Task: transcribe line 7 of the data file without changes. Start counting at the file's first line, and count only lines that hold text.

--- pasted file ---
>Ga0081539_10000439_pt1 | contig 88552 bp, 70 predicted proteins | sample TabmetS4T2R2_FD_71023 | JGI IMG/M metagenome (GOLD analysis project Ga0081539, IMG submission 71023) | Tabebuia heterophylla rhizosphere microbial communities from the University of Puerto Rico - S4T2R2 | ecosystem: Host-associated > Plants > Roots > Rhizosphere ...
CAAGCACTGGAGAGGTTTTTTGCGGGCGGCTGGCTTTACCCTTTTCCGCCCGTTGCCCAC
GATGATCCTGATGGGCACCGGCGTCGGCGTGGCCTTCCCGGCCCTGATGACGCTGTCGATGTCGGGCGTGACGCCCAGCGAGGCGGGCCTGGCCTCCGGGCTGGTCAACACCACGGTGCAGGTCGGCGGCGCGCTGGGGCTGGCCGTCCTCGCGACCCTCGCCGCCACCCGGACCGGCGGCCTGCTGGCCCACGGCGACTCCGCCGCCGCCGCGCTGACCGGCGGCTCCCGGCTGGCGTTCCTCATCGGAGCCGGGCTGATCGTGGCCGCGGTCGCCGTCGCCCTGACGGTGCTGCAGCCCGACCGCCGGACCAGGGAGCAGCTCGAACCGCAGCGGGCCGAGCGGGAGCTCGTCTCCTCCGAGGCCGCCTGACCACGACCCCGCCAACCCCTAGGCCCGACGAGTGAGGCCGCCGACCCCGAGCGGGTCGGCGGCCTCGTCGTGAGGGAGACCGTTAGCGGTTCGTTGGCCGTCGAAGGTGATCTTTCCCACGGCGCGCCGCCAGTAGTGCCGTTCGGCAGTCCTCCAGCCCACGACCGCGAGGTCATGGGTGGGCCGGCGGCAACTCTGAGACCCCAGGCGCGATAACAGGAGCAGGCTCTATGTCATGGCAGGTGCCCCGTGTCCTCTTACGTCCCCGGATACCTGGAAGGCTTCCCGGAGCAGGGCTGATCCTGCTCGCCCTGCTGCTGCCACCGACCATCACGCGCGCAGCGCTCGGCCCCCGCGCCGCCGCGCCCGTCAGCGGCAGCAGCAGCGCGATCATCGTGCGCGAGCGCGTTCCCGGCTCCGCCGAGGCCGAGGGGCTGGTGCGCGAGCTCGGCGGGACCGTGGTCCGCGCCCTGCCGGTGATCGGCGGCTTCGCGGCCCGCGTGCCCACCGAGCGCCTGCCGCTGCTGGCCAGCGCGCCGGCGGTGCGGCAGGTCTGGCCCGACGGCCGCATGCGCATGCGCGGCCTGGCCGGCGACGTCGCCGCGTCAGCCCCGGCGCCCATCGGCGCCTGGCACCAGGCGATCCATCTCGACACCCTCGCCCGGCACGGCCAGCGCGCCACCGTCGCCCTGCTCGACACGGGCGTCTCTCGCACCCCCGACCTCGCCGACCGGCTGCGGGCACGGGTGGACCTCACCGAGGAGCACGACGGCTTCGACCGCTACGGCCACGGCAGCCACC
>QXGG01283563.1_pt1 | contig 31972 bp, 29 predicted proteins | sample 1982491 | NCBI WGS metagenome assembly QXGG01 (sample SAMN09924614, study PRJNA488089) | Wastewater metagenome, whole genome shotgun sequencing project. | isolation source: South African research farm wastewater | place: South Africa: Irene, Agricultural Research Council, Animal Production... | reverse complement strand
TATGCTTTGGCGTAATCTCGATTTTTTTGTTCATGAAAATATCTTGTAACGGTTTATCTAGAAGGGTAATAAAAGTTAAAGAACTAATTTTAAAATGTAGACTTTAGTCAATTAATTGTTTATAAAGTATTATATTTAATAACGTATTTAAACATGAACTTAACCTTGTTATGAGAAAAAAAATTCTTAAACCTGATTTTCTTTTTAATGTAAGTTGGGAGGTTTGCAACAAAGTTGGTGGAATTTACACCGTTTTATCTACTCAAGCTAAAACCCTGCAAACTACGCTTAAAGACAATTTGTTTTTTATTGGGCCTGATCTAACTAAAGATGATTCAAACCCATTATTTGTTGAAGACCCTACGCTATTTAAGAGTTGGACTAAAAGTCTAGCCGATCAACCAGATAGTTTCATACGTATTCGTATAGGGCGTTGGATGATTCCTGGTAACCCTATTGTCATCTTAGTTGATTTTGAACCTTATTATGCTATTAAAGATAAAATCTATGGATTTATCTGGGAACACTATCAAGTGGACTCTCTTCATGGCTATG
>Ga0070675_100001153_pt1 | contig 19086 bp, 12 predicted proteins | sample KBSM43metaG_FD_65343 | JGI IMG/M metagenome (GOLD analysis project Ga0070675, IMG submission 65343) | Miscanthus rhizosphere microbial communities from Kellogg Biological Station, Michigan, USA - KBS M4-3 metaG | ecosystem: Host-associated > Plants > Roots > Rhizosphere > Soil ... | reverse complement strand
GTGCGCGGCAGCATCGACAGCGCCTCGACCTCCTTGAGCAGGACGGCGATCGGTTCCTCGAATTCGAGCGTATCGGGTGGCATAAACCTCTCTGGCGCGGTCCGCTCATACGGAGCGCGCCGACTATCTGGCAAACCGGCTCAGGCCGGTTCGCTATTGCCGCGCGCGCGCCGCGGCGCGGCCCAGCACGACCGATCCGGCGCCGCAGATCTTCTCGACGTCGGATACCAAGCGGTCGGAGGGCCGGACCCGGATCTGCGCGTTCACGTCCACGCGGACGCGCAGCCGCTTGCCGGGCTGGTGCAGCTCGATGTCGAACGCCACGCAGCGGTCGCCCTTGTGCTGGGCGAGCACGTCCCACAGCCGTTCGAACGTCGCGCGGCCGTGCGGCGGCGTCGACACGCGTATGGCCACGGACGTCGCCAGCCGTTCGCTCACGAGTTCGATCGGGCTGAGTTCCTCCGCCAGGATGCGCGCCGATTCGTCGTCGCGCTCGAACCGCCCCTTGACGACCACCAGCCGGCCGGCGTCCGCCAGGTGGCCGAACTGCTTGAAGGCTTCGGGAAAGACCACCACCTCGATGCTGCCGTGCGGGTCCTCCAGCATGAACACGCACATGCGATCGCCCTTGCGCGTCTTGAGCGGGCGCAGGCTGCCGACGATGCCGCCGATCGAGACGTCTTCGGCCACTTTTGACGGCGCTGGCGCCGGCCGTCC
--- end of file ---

GTGCGCGGCAGCATCGACAGCGCCTCGACCTCCTTGAGCAGGACGGCGATCGGTTCCTCGAATTCGAGCGTATCGGGTGGCATAAACCTCTCTGGCGCGGTCCGCTCATACGGAGCGCGCCGACTATCTGGCAAACCGGCTCAGGCCGGTTCGCTATTGCCGCGCGCGCGCCGCGGCGCGGCCCAGCACGACCGATCCGGCGCCGCAGATCTTCTCGACGTCGGATACCAAGCGGTCGGAGGGCCGGACCCGGATCTGCGCGTTCACGTCCACGCGGACGCGCAGCCGCTTGCCGGGCTGGTGCAGCTCGATGTCGAACGCCACGCAGCGGTCGCCCTTGTGCTGGGCGAGCACGTCCCACAGCCGTTCGAACGTCGCGCGGCCGTGCGGCGGCGTCGACACGCGTATGGCCACGGACGTCGCCAGCCGTTCGCTCACGAGTTCGATCGGGCTGAGTTCCTCCGCCAGGATGCGCGCCGATTCGTCGTCGCGCTCGAACCGCCCCTTGACGACCACCAGCCGGCCGGCGTCCGCCAGGTGGCCGAACTGCTTGAAGGCTTCGGGAAAGACCACCACCTCGATGCTGCCGTGCGGGTCCTCCAGCATGAACACGCACATGCGATCGCCCTTGCGCGTCTTGAGCGGGCGCAGGCTGCCGACGATGCCGCCGATCGAGACGTCTTCGGCCACTTTTGACGGCGCTGGCGCCGGCCGTCC